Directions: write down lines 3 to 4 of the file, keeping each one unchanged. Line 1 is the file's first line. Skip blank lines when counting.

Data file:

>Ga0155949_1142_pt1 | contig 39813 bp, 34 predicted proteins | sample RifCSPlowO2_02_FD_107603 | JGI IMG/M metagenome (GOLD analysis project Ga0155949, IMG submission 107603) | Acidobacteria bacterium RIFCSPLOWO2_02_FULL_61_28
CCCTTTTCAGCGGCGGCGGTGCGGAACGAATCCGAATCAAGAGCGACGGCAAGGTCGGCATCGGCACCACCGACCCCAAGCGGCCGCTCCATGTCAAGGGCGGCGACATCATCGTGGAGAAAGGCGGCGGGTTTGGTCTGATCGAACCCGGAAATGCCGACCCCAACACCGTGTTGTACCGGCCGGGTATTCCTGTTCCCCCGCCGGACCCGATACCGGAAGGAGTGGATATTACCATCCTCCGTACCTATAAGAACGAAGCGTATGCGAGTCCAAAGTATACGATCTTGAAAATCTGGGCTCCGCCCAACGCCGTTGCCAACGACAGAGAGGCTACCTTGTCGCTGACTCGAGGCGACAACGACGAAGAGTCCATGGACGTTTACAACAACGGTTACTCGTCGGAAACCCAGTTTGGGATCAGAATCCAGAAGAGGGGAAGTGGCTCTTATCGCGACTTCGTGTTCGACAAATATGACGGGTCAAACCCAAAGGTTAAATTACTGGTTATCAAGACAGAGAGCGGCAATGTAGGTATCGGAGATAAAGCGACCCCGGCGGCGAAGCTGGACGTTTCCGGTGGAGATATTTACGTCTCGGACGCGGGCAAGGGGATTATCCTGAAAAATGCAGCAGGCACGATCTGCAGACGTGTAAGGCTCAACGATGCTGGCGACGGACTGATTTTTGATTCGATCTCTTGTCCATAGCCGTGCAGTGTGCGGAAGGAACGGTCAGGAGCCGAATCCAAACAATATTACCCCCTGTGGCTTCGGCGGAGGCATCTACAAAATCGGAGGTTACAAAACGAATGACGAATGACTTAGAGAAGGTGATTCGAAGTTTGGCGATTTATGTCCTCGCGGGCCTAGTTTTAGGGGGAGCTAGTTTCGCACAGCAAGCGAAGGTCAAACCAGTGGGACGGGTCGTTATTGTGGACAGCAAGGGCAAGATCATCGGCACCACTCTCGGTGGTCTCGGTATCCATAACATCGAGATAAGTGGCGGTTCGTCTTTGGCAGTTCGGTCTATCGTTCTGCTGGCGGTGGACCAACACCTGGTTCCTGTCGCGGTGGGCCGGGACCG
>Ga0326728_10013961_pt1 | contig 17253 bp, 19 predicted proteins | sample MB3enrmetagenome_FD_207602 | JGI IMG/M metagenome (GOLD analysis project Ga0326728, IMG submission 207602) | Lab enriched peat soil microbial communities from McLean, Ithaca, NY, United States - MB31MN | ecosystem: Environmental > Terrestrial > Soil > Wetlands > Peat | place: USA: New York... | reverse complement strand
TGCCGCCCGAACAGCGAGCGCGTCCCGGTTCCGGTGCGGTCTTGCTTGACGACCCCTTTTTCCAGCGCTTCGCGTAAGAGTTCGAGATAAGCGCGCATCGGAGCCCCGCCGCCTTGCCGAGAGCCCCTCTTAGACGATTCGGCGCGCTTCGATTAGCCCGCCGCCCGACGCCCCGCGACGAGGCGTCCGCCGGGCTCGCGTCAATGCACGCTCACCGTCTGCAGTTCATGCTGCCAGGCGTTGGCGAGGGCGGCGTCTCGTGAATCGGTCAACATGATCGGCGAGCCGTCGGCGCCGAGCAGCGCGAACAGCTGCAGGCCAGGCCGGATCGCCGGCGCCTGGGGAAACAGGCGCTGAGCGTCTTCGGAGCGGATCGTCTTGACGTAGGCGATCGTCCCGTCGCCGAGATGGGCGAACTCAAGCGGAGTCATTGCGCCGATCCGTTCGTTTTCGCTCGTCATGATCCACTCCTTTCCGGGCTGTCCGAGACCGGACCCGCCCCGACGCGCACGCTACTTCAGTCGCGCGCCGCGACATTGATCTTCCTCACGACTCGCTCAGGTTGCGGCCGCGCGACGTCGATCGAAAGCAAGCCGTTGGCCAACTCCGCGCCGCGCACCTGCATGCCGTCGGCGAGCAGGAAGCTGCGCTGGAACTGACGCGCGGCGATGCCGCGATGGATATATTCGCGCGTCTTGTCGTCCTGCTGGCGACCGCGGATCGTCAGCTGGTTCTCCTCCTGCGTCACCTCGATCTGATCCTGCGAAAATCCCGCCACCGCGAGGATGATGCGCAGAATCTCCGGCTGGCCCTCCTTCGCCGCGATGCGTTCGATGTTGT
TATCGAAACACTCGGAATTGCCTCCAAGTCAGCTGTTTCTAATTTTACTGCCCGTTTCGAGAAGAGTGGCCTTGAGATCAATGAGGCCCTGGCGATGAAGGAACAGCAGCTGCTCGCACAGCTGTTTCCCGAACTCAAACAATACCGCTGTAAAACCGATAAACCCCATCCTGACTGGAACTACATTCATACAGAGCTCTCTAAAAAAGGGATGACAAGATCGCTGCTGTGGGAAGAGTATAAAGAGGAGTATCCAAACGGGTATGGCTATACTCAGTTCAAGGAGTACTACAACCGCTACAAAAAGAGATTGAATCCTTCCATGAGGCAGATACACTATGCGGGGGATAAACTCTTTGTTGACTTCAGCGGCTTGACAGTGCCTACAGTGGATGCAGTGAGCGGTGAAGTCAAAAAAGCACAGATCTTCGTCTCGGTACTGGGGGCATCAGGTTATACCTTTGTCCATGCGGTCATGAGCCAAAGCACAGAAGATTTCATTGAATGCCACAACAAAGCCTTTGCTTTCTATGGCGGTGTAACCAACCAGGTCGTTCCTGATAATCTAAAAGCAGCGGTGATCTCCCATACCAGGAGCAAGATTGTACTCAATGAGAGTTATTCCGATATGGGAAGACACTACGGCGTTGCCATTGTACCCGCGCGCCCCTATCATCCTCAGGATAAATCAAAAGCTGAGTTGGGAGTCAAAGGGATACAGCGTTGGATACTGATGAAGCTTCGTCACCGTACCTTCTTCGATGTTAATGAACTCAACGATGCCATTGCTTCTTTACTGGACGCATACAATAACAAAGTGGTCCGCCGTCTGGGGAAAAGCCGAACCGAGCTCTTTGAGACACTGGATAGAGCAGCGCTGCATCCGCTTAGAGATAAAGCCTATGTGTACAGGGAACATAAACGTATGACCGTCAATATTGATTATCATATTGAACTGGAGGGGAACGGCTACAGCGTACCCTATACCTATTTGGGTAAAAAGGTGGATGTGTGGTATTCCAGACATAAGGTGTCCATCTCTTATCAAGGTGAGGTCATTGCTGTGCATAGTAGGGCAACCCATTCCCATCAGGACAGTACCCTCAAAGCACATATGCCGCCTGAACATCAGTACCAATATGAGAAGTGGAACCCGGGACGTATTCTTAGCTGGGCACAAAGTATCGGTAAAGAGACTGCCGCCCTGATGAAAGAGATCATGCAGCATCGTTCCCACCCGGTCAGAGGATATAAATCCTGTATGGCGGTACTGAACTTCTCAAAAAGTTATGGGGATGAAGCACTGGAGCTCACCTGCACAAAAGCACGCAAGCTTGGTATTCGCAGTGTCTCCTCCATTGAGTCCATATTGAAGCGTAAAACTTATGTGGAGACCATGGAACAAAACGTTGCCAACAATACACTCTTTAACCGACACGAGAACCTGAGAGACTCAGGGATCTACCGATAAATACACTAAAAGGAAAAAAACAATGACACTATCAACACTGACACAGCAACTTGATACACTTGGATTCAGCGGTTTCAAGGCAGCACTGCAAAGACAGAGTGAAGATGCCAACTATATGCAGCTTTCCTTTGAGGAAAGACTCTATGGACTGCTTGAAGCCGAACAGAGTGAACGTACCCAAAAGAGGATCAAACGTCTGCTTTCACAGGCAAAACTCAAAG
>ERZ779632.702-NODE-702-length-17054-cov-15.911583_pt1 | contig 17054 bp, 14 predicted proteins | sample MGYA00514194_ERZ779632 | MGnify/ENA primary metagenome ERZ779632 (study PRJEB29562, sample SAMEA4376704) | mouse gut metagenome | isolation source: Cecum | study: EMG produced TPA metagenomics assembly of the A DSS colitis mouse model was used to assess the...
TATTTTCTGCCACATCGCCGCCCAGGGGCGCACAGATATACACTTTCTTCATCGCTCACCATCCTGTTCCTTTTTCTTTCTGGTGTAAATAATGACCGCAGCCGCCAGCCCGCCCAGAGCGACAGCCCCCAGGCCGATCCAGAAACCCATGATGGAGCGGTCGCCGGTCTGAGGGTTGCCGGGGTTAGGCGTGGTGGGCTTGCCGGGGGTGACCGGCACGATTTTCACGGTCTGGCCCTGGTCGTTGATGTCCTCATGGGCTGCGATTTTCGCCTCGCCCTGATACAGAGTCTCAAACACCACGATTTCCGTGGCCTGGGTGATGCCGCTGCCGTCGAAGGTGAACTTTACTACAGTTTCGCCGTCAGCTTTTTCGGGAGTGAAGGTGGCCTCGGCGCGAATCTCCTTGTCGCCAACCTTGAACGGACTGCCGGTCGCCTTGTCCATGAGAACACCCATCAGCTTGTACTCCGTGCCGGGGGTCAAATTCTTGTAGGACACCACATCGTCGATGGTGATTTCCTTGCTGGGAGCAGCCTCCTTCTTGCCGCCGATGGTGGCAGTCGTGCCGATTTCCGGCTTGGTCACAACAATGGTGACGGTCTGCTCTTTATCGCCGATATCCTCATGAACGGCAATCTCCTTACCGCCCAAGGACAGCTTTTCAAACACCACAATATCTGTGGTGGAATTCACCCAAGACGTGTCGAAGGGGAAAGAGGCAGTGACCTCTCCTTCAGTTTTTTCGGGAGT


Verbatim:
>Ga0326728_10013961_pt1 | contig 17253 bp, 19 predicted proteins | sample MB3enrmetagenome_FD_207602 | JGI IMG/M metagenome (GOLD analysis project Ga0326728, IMG submission 207602) | Lab enriched peat soil microbial communities from McLean, Ithaca, NY, United States - MB31MN | ecosystem: Environmental > Terrestrial > Soil > Wetlands > Peat | place: USA: New York... | reverse complement strand
TGCCGCCCGAACAGCGAGCGCGTCCCGGTTCCGGTGCGGTCTTGCTTGACGACCCCTTTTTCCAGCGCTTCGCGTAAGAGTTCGAGATAAGCGCGCATCGGAGCCCCGCCGCCTTGCCGAGAGCCCCTCTTAGACGATTCGGCGCGCTTCGATTAGCCCGCCGCCCGACGCCCCGCGACGAGGCGTCCGCCGGGCTCGCGTCAATGCACGCTCACCGTCTGCAGTTCATGCTGCCAGGCGTTGGCGAGGGCGGCGTCTCGTGAATCGGTCAACATGATCGGCGAGCCGTCGGCGCCGAGCAGCGCGAACAGCTGCAGGCCAGGCCGGATCGCCGGCGCCTGGGGAAACAGGCGCTGAGCGTCTTCGGAGCGGATCGTCTTGACGTAGGCGATCGTCCCGTCGCCGAGATGGGCGAACTCAAGCGGAGTCATTGCGCCGATCCGTTCGTTTTCGCTCGTCATGATCCACTCCTTTCCGGGCTGTCCGAGACCGGACCCGCCCCGACGCGCACGCTACTTCAGTCGCGCGCCGCGACATTGATCTTCCTCACGACTCGCTCAGGTTGCGGCCGCGCGACGTCGATCGAAAGCAAGCCGTTGGCCAACTCCGCGCCGCGCACCTGCATGCCGTCGGCGAGCAGGAAGCTGCGCTGGAACTGACGCGCGGCGATGCCGCGATGGATATATTCGCGCGTCTTGTCGTCCTGCTGGCGACCGCGGATCGTCAGCTGGTTCTCCTCCTGCGTCACCTCGATCTGATCCTGCGAAAATCCCGCCACCGCGAGGATGATGCGCAGAATCTCCGGCTGGCCCTCCTTCGCCGCGATGCGTTCGATGTTGT